A judge said a Tennessee Lottery investigation of workplace harassment violated due process and questioned whether it justified forcing a high-ranking lottery official out of his job.
The comments Wednesday by Davidson County Chancellor Carol McCoy in an open records case provide the most details so far on the dismissal of Steve Adams from his job as the lottery's chief administrative officer after a harassment investigation.
Adams has denied he harassed anyone, and lottery executives have said little and fought in court to not release more details. The lottery, which has been sued by online newspaper NashvillePost.com to release investigative files in the case, has claimed attorney-client privilege.
McCoy said she had reviewed the file given to her by lottery officials in a blue folder marked "attorney client privilege" and thought that NashvillePost.com was entitled to look at it but that she would give Adams the chance to see it first, according to a transcript of Wednesday's hearing.
"I don't find that whatever was instituted as an investigation in any way purports to comply with the duty of fairness and due process that anyone who was supposed to be charged with discrimination and harassment in our society, those are very serious allegations, was afforded to Mr. Adams," McCoy said.
McCoy gave the lottery 10 days to redact names from the file and turn it over to Adams, who then has 10 days to review it and determine if he wants to turn it over to the news media. If Adams doesn't release the file himself, the case goes back to McCoy for a ruling on whether the documents are subject to the open records law.
The judge said in issuing her order that the lottery records indicate complaints from January 2004, September and October but that Adams wasn't questioned about them until Dec. 29.
"It has really offended the court that these complaints do not appear to articulate when the complaint was received, what action was taken at the time it was received and what notice was given to Mr. Adams at the time the complaint was received," McCoy said.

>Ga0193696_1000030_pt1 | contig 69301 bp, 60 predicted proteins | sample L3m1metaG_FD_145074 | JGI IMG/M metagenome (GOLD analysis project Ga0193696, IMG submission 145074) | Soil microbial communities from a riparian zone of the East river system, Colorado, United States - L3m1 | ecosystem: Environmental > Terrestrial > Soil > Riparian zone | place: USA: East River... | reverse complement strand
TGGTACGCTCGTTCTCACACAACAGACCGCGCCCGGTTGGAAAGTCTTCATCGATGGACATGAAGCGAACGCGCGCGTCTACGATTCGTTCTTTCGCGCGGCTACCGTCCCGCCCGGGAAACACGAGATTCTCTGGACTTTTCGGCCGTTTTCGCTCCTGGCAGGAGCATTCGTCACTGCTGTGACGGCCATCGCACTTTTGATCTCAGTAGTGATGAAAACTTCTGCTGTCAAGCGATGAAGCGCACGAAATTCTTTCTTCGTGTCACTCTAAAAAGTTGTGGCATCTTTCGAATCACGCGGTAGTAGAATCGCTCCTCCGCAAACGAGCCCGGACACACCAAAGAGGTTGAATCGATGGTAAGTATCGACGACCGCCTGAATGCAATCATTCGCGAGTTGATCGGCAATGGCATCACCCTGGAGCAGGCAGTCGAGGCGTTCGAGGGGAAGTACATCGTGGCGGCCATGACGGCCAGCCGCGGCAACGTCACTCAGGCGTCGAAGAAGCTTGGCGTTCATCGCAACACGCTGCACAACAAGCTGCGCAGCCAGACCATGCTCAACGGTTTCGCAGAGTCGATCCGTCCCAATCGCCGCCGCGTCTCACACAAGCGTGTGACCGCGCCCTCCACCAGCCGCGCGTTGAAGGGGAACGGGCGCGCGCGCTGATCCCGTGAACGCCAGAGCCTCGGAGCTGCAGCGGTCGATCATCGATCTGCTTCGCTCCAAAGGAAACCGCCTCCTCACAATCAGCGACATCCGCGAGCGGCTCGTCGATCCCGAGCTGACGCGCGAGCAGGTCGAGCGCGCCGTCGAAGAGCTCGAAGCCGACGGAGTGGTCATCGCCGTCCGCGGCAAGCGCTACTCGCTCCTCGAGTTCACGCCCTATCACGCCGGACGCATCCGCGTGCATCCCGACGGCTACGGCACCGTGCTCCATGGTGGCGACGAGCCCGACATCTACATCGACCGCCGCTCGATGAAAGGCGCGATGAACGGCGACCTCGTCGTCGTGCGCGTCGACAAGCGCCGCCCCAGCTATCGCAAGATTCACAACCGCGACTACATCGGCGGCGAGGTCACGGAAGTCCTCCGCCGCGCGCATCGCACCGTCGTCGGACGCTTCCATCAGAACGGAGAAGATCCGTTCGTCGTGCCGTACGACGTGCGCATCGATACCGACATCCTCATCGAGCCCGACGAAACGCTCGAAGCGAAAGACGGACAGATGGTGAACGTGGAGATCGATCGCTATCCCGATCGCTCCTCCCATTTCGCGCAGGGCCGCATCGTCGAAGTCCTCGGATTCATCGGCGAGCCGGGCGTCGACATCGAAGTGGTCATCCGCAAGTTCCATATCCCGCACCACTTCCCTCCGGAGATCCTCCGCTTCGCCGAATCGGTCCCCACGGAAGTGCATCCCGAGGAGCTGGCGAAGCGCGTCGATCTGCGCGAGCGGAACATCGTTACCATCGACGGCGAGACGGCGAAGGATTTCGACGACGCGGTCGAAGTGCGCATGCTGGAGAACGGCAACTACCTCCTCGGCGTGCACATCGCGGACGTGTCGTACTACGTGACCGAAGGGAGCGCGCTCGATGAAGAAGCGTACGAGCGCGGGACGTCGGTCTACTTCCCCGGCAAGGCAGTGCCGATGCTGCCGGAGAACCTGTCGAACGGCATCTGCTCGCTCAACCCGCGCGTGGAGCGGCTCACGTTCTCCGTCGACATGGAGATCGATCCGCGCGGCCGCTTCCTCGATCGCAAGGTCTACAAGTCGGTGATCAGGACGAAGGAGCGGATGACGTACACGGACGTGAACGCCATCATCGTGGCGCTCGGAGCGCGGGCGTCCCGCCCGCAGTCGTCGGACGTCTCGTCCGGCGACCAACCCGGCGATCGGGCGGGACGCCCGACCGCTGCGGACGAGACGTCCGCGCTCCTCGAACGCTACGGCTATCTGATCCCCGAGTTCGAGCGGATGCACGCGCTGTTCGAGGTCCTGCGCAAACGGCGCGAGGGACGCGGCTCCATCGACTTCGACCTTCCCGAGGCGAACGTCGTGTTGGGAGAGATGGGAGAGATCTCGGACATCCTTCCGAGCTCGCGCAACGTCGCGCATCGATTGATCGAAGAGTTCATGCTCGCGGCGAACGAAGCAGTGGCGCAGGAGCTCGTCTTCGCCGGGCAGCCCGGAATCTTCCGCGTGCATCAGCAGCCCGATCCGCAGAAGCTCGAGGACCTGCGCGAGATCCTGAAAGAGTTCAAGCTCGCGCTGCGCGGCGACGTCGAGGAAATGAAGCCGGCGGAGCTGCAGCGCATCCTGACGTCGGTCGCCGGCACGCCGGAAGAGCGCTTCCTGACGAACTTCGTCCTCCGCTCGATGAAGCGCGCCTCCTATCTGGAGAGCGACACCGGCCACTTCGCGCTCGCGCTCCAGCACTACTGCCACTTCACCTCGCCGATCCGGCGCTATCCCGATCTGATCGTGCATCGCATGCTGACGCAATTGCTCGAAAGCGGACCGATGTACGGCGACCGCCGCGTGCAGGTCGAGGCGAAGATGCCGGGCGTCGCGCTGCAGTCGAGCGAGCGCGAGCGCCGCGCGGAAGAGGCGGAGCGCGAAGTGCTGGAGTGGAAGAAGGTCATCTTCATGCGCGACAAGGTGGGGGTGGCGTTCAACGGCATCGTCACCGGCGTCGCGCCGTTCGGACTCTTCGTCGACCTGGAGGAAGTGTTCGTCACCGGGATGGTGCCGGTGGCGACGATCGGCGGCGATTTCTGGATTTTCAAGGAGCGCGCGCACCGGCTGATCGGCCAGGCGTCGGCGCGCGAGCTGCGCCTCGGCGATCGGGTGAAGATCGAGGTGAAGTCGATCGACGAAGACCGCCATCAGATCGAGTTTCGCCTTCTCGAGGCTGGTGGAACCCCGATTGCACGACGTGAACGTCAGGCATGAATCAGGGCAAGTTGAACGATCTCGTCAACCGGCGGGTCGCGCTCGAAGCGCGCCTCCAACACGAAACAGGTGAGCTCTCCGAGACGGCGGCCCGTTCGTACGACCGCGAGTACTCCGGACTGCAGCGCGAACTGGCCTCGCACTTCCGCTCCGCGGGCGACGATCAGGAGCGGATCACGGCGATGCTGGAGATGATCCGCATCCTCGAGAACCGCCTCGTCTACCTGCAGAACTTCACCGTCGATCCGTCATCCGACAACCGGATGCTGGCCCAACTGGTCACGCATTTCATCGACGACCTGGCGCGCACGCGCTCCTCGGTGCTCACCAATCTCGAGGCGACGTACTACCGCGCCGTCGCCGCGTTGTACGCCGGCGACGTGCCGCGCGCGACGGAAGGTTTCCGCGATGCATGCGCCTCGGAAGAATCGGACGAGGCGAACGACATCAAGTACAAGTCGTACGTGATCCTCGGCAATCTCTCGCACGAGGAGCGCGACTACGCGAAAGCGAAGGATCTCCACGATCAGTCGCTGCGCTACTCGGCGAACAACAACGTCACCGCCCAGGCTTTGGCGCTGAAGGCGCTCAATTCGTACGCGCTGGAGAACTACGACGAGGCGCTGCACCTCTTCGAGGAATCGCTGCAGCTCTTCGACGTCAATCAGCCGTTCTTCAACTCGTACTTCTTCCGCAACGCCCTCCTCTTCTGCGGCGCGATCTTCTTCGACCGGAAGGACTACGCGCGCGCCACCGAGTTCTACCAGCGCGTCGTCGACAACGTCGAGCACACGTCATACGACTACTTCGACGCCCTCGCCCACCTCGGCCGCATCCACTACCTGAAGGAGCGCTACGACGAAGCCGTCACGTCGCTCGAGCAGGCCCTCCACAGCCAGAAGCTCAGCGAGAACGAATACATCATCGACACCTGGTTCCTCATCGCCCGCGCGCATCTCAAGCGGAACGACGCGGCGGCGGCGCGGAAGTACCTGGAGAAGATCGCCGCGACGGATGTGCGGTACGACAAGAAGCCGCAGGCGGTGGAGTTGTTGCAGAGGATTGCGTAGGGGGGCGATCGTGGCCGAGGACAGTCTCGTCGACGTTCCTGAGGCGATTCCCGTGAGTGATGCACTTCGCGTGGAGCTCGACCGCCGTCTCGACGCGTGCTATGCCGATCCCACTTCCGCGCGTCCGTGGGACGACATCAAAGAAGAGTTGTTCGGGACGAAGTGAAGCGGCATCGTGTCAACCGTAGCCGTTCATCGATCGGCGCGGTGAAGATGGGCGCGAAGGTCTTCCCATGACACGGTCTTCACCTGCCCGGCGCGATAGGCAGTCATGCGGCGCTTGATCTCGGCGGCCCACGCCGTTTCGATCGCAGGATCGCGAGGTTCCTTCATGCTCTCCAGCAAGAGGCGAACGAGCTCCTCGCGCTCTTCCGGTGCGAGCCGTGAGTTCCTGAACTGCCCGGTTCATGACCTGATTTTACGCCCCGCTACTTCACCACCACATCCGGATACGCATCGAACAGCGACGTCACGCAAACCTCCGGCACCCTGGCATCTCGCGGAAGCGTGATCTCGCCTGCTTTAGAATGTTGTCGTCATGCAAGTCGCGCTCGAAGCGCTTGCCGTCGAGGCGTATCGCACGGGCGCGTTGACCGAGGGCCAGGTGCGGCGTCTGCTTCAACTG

According to the transcript, the incidents occurred at "collegiality or parties" and "none of them happened in the everyday workplace 8 (a.m.) to 5 (p.m.)"
McCoy said she had trouble discerning the nature of the complaint from the lottery file and that information from one interview "almost disqualifies it from being a complaint."
Lottery spokeswoman Kym Gerlock declined Wednesday to comment about the judge's ruling.
"The court's transcript reflects what my concerns have been from the very beginning, that is, I don't believe my termination was justified," Adams said Wednesday.
McCoy also ordered the release of a letter to Adams from lottery lawyer Wanda Young Wilson that provides a few more details about the allegations.
"We can't operate in an environment where our employees or vendors are afraid of retaliation stemming from unwanted sexual advances," the letter said.
Contrary to what McCoy said was in the lottery file, Wilson wrote that Adams had been warned about the complaint.
Adams told The Associated Press he's not sure yet if he will turn over the file to reporters but was encouraged by the judge's decision.
"I don't know what's in it (investigative file)," Adams said. "I'm waiting to see."
Adams, 54, has worked in state government since 1973 and elected state treasurer in 1987. He left that position in 2003 to work for the lottery.
A review of Adams' lottery personnel file last week revealed he received high marks on his job performance and a merit-based raise.